Stop Trying to Sell Vegetables

artichokesEat your vegetables, they’re good for you!

How many times did we hear this as kids, and how many times have we told our own kids?

A recent study published in the Journal of Consumer Research may teach us all an important lesson.

Three groups of children were told three different versions of a story.

One group of children heard that Tara, a girl in the story, had some crackers before she went out to play. A second group of children heard that Tara ate some crackers and that they were yummy and made her feel happy. The third group heard that Tara had some crackers and that they made her feel strong and healthy. The story also reminded the children that crackers were good for them.

Then the researchers put left each child alone in a room with a bowl of crackers.

The children who heard the story about Tara’s healthy crackers ate, on average, only 3 crackers.

The children who were told Tara ate the yummy crackers that made her feel happy ate 7 crackers.

But the children who heard that Tara just ate crackers ate, on average, 9 crackers.

The moral of the story? Kids are smart. The more we try to sell how good a food is, the more suspicious they may get.

Think about it. Have you ever seen an advertisement for raspberries?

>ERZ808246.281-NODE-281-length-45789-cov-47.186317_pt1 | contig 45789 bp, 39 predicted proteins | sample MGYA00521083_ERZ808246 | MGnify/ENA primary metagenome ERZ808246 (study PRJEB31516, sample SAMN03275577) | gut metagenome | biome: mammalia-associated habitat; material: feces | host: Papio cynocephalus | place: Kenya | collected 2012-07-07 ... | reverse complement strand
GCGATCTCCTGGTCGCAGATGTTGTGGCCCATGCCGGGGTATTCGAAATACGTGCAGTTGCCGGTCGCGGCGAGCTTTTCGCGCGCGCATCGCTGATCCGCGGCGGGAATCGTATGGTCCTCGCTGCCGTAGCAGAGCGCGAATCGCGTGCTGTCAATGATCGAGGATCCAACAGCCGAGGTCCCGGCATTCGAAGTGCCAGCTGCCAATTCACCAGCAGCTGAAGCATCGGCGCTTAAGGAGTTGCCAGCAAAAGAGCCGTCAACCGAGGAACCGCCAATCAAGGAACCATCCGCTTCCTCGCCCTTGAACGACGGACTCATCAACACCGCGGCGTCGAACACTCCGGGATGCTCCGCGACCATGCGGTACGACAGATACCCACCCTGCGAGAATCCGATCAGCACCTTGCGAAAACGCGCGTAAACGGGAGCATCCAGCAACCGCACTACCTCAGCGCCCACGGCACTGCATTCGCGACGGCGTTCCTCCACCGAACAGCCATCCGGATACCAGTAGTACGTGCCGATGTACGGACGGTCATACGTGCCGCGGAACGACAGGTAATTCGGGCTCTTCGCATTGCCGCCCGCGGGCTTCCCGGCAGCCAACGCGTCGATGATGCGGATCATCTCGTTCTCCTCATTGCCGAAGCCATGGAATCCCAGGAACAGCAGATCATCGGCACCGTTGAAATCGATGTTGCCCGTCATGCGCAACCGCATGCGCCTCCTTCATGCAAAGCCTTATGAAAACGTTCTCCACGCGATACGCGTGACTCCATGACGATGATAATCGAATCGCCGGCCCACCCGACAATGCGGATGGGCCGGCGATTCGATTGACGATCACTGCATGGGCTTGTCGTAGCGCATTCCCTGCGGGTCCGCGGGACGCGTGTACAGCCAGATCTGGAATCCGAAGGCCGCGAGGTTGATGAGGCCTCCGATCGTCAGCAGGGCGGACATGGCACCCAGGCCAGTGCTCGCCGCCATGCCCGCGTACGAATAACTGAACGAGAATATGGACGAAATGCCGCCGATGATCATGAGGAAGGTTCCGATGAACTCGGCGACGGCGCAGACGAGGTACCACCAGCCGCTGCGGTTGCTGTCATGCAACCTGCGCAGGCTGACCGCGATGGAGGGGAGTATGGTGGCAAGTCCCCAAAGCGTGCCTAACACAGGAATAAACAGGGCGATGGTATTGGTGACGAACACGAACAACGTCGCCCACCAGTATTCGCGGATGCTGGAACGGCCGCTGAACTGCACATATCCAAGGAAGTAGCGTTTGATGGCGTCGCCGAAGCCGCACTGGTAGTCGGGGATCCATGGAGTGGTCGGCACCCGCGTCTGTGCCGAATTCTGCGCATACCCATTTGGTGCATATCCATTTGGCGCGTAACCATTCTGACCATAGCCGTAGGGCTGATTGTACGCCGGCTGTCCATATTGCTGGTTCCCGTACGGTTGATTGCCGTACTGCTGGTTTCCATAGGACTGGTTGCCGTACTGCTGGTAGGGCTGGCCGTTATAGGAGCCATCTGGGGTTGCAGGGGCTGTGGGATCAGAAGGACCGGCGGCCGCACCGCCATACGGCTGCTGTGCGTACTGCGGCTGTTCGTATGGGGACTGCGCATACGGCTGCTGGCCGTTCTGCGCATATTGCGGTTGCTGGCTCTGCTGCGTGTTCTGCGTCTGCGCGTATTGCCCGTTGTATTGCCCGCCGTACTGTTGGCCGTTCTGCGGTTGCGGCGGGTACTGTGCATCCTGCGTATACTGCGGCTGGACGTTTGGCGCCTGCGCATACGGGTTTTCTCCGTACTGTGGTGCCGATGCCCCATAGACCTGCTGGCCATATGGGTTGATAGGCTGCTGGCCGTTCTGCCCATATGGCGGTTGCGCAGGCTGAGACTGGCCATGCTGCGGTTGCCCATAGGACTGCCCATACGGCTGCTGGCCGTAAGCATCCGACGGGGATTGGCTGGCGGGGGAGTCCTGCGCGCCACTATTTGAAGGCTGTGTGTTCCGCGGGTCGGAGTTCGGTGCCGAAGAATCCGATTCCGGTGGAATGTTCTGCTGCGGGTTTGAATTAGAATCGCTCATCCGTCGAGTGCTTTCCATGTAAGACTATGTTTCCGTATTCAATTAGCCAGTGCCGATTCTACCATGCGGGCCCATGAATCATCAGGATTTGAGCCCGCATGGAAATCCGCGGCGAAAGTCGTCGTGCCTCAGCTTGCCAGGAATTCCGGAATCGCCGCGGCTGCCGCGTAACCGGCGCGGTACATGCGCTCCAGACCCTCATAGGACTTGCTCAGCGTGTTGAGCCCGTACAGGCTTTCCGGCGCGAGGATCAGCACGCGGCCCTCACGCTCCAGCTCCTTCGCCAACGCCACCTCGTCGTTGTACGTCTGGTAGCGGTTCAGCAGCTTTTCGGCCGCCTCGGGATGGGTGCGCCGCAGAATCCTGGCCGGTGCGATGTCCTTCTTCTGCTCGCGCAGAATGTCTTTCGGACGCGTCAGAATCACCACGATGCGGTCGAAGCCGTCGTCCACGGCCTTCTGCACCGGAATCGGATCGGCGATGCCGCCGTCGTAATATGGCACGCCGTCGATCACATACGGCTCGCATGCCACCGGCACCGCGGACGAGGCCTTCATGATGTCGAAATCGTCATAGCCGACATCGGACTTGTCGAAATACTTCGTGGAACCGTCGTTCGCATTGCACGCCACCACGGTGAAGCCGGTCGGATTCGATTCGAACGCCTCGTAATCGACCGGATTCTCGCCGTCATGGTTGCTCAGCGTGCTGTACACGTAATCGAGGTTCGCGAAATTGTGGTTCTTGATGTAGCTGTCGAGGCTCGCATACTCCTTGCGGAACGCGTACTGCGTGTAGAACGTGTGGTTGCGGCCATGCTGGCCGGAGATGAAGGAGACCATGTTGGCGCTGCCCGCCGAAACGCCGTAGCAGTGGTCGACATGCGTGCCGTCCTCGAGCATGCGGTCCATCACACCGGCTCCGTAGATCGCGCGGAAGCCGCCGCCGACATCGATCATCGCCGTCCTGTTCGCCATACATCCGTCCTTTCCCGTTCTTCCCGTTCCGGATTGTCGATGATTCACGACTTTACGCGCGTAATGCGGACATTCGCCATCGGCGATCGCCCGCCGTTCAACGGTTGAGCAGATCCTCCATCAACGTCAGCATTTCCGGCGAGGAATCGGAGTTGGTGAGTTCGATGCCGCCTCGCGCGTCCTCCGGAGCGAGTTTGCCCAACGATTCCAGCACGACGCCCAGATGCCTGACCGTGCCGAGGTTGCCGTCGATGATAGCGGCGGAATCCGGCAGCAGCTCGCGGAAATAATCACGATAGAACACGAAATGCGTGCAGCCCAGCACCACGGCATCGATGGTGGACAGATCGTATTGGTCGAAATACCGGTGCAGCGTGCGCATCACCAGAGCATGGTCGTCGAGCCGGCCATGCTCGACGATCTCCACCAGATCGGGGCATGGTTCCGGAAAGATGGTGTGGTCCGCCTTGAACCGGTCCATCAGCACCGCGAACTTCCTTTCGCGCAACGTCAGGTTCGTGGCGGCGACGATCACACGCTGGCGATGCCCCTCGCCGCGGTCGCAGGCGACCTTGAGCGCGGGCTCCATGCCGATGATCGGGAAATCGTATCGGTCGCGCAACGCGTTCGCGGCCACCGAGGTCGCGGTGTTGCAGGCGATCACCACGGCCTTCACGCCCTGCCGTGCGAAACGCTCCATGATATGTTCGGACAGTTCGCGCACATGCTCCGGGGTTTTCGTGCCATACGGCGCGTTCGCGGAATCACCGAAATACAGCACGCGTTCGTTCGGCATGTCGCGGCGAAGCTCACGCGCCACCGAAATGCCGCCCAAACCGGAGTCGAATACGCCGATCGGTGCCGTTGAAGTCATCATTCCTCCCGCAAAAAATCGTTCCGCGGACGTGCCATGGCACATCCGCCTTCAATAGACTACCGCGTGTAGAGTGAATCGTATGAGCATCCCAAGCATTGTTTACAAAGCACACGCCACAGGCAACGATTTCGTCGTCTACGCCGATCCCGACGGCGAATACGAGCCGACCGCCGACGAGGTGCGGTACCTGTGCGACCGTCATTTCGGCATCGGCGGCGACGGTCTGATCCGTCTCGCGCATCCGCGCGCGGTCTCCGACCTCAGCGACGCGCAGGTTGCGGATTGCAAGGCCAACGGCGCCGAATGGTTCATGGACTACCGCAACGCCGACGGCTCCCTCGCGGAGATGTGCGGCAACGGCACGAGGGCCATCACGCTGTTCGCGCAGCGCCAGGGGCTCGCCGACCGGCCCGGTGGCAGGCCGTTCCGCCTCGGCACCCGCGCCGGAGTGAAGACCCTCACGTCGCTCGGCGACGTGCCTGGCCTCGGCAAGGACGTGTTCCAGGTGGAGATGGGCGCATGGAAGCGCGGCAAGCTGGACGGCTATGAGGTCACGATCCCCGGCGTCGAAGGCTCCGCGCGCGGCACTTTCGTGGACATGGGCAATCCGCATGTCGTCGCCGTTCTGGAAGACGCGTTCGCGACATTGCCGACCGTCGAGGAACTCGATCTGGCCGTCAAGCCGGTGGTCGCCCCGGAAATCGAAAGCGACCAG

I haven’t. I love them. And when I can go pick them or when they are in season and affordable, I buy them. They are yummy. No one has to sell raspberries, they sell themselves.

Try a less is more approach with vegetables. Stop trying to sell them.

Buy them, cook them, put them on the table and eat them.

Stick to age-appropriate portion sizes for starches and proteins and avoid offering “make-up” foods like yogurt and cereal when your child didn’t tuck in at dinner.

And don’t forget this kitchen rule:

Dinner Choices

 

 

 

 

 

About Lisa M. Asta, MD

Lisa M. Asta, M.D. is board-certified by the American Board of Pediatrics and is a Fellow of the American Academy of Pediatrics, for which she is also a Media Representative (she has been interviewed for “Kids Health” on Health Radio, and quoted in Parenting Magazine, USA Today, and the New York Times, among other publications). She is a Clinical Professor of Pediatrics at the University of California at San Francisco and past pediatric chair at John Muir Medical Center in Walnut Creek. She graduated from Temple University School of Medicine and the Johns Hopkins University. Dr. Asta is also a writer whose fiction has appeared in Inkwell, Philadelphia Stories, Schuylkill, and Zeniada. Her essays have appeared in the Journal of the American Medical Association, Hippocrates, the San Jose Mercury News, and The New Physician Magazine. She is an occasional contributor to KQED public radio’s Perspectives series, and has written articles for Bay Area Parent, Valley Parent, Parents’ Press, and Parents Express, as well as online at WebMD.com, Rx.com, and MyLifePath.com. She wrote a chapter in The Field Guide to the Normal Newborn, ed. Gary Emmet, M.D. BabyCenter.com currently has two how-to videos for parents in production which feature Dr. Asta. For more on Dr. Asta’s writing, visit www.LMAsta.com
This entry was posted in 101, Babies!, Children, Medicine, Nutrition, Pediatric Bits, Teens, Wellness and tagged , , , , , , , , , , , , . Bookmark the permalink.

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